Dozens of people were pictured crammed into the carriage of a No.2 train travelling during rush hour at around 6pm.

tark contrast: New York City's residents have also had to queue for food as stores enforce social distancing rules

Meanwhile, Hamptons vacationers played in the sand

Stark contrast: New York City’s residents have also had to queue for food as stores enforce social distancing rules, while Hamptons vacationers played in the sand

Shoppers lined up for groceries in NYC last week amid the threat of coronavirus

That has not stopped wealthier New Yorkers from enjoying the Hamptons

How the other half live: Shoppers lined up for groceries in NYC last week amid the threat of coronavirus, but that has not stopped wealthier New Yorkers from enjoying the Hamptons  

In the city, queues mounted up as stores enforced social distancing rules, while thousands of others continued to be forced together on subway and bus services being run to ferry essential workers to their jobs

In the city, queues mounted up as stores enforced social distancing rules, while thousands of others continued to be forced together on subway and bus services being run to ferry essential workers to their jobs

The city's transport system continues to be overcrowded with key workers because authorities are running reduced services. Pictured: A picture of a crowded subway train taken on April 3

The city’s transport system continues to be overcrowded with key workers because authorities are running reduced services. Pictured: A picture of a crowded subway train taken on April 3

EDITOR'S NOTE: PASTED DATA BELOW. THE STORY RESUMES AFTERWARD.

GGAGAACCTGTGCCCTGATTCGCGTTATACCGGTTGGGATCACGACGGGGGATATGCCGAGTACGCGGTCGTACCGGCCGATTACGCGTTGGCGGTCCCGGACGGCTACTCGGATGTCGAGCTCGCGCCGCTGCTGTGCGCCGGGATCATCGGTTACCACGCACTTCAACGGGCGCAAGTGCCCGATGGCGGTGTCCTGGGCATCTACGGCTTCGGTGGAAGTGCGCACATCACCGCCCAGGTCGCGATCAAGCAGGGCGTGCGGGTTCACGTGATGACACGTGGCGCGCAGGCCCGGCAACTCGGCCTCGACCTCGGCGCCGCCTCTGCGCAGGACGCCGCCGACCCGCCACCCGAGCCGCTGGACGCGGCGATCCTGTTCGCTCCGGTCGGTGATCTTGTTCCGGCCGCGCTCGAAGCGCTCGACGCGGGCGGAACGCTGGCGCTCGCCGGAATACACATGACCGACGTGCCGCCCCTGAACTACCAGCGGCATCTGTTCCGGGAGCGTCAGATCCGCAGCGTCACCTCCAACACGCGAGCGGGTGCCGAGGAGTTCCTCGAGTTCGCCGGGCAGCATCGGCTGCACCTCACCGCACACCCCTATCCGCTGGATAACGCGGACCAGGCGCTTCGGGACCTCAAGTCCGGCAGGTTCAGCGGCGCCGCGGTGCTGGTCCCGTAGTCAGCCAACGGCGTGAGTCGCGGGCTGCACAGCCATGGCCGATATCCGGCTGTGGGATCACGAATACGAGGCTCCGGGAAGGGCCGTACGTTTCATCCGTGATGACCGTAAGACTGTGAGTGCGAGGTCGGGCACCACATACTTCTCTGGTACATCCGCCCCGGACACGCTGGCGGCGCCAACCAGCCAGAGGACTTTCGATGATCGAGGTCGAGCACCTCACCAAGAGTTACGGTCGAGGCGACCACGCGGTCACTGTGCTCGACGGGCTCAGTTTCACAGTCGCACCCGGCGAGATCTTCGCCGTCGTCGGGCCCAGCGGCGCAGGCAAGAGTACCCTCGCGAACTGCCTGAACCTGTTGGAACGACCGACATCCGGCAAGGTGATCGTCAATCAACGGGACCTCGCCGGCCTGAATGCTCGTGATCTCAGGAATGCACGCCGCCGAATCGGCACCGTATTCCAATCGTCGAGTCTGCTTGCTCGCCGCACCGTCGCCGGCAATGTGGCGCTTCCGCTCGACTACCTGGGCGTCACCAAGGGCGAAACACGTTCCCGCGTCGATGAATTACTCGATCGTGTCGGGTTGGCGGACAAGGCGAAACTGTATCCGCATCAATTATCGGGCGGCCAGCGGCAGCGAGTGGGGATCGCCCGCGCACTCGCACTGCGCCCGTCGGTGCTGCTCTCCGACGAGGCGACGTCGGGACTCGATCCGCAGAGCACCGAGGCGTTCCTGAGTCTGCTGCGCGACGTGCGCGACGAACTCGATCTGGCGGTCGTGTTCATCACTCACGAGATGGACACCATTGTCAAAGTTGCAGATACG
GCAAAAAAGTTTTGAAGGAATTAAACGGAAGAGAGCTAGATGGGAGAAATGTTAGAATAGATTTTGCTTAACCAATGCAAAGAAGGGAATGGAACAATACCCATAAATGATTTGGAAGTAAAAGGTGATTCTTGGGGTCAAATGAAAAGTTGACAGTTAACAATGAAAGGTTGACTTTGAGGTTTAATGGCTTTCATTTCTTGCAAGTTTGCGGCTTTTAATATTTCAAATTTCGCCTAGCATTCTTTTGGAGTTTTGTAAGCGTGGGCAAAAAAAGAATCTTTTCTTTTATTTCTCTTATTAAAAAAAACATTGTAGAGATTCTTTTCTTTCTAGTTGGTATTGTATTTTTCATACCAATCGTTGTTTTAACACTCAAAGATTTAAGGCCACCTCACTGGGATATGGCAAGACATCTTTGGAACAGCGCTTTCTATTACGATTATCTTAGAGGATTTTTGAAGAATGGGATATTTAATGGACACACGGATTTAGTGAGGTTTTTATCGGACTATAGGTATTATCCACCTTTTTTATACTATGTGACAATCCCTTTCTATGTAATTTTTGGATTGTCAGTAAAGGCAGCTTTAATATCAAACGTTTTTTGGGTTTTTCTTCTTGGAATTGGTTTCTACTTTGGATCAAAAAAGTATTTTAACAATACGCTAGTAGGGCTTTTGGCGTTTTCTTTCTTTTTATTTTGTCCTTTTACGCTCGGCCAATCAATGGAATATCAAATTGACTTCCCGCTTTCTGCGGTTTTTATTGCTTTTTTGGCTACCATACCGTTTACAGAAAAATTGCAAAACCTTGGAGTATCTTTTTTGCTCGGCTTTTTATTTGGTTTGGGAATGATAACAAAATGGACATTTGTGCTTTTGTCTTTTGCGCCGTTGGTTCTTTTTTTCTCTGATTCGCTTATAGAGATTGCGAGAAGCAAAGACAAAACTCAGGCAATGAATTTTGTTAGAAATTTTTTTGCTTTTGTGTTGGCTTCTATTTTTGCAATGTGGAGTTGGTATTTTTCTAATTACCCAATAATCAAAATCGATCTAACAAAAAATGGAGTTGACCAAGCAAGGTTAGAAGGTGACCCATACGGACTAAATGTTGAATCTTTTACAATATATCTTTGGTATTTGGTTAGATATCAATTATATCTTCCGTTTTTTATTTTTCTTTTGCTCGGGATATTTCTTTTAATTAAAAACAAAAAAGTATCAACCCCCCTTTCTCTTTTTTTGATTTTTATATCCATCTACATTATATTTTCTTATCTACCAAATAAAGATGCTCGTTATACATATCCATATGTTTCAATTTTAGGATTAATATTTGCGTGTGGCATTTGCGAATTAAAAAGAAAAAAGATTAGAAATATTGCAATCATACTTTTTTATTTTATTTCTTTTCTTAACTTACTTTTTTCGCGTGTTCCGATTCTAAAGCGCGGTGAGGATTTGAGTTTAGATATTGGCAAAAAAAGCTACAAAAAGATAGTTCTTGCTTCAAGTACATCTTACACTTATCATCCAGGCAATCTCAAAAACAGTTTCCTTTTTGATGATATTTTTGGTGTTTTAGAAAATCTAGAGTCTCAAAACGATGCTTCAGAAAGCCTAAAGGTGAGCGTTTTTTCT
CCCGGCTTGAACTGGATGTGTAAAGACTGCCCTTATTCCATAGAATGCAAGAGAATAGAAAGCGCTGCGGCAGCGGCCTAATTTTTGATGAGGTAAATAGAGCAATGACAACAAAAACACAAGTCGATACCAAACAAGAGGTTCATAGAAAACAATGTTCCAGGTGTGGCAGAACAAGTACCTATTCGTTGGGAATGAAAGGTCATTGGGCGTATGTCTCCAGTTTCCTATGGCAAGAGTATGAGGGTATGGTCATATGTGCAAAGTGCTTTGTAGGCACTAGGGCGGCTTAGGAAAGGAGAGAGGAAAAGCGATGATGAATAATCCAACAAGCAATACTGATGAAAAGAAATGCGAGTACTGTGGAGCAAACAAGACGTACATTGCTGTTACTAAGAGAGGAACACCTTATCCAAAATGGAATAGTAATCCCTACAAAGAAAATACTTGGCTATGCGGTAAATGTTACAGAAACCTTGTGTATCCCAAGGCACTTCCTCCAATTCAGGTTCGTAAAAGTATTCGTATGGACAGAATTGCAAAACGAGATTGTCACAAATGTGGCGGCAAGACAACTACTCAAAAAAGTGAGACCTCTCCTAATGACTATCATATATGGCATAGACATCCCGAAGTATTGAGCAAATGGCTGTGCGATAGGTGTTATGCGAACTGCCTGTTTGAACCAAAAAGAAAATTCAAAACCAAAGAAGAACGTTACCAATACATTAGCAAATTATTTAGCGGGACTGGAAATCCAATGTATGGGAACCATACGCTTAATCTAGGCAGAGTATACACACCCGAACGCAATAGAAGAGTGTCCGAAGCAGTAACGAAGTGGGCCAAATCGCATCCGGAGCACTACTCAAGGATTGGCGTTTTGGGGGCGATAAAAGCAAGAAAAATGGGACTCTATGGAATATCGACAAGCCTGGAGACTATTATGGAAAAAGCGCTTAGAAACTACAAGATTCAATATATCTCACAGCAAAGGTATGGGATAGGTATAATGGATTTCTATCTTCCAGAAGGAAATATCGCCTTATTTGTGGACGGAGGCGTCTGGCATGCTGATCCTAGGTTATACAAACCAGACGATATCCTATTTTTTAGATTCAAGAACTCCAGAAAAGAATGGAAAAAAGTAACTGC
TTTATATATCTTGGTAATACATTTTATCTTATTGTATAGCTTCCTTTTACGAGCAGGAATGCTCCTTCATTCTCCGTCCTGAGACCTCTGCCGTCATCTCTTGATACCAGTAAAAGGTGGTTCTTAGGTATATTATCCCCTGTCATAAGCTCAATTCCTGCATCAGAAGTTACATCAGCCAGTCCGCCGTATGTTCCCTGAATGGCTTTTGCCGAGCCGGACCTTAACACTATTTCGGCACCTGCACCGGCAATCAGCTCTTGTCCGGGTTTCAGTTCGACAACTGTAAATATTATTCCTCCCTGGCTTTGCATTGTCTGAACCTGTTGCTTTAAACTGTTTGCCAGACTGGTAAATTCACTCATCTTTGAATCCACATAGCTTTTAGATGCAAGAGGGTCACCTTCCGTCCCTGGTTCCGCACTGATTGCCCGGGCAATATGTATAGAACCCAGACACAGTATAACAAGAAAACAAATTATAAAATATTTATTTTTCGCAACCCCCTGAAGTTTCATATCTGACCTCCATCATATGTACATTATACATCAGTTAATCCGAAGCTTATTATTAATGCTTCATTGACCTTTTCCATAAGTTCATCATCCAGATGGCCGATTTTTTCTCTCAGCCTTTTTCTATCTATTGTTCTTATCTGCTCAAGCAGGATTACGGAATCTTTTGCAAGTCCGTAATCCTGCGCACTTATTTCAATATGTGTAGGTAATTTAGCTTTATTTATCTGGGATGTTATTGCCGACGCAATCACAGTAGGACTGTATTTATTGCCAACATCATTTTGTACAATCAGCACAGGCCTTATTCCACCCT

Even as New Yorkers are ordered to stay in their homes for all but essential outings, the city's essential workers still need to use public transport to get to and from work. Pictured: Residents wait for buses in the rain on Friday

Even as New Yorkers are ordered to stay in their homes for all but essential outings, the city’s essential workers still need to use public transport to get to and from work. Pictured: Residents wait for buses in the rain on Friday

People wait in line to enter a check cashing store in the Melrose section of the Bronx on Friday

But on Monday, a Hamptons resident had only the beach to worry about

Different priorities: People wait in line to enter a check cashing store in the Melrose section of the Bronx on Friday. But on Monday, a Hamptons resident had only the beach to worry about

Some of the passengers in the picture wore masks but all were unable to avoid close contact with those around them, despite official advice telling people to keep at least six feet apart from one another. 

The Metropolitan Transport Authority (MTA) is operating on an ‘Essential Service’ plan to shuttle essential employees including healthcare workers and first responders to their jobs. 

But other similar pictures showed that people are still being forced together on the reduced services. 

Hundreds in NYC have also had to queue for food, with shoppers being seen wearing masks as they wait in long lines to buy groceries. 

Elsewhere, inequalities are also being highlighted by coronavirus. In Chicago, more than half of the people who died from the virus have been African Americans. 

As of Sunday, 1,824 out of the 4,680 confirmed cases in Chicago were black residents, city officials said.